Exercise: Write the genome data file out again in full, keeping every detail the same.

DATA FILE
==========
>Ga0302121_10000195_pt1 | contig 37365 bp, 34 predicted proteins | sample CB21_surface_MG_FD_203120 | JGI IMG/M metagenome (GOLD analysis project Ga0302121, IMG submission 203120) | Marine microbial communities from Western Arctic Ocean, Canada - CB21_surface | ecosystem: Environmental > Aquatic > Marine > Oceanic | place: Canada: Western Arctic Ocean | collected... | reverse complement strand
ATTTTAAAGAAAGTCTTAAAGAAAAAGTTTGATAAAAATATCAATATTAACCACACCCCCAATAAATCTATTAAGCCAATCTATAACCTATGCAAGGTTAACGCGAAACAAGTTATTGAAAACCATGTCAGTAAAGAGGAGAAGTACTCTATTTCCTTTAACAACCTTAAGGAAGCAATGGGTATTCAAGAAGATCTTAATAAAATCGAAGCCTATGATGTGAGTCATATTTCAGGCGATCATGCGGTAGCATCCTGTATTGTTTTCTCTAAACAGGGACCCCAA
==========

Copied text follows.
>Ga0302121_10000195_pt1 | contig 37365 bp, 34 predicted proteins | sample CB21_surface_MG_FD_203120 | JGI IMG/M metagenome (GOLD analysis project Ga0302121, IMG submission 203120) | Marine microbial communities from Western Arctic Ocean, Canada - CB21_surface | ecosystem: Environmental > Aquatic > Marine > Oceanic | place: Canada: Western Arctic Ocean | collected... | reverse complement strand
ATTTTAAAGAAAGTCTTAAAGAAAAAGTTTGATAAAAATATCAATATTAACCACACCCCCAATAAATCTATTAAGCCAATCTATAACCTATGCAAGGTTAACGCGAAACAAGTTATTGAAAACCATGTCAGTAAAGAGGAGAAGTACTCTATTTCCTTTAACAACCTTAAGGAAGCAATGGGTATTCAAGAAGATCTTAATAAAATCGAAGCCTATGATGTGAGTCATATTTCAGGCGATCATGCGGTAGCATCCTGTATTGTTTTCTCTAAACAGGGACCCCAA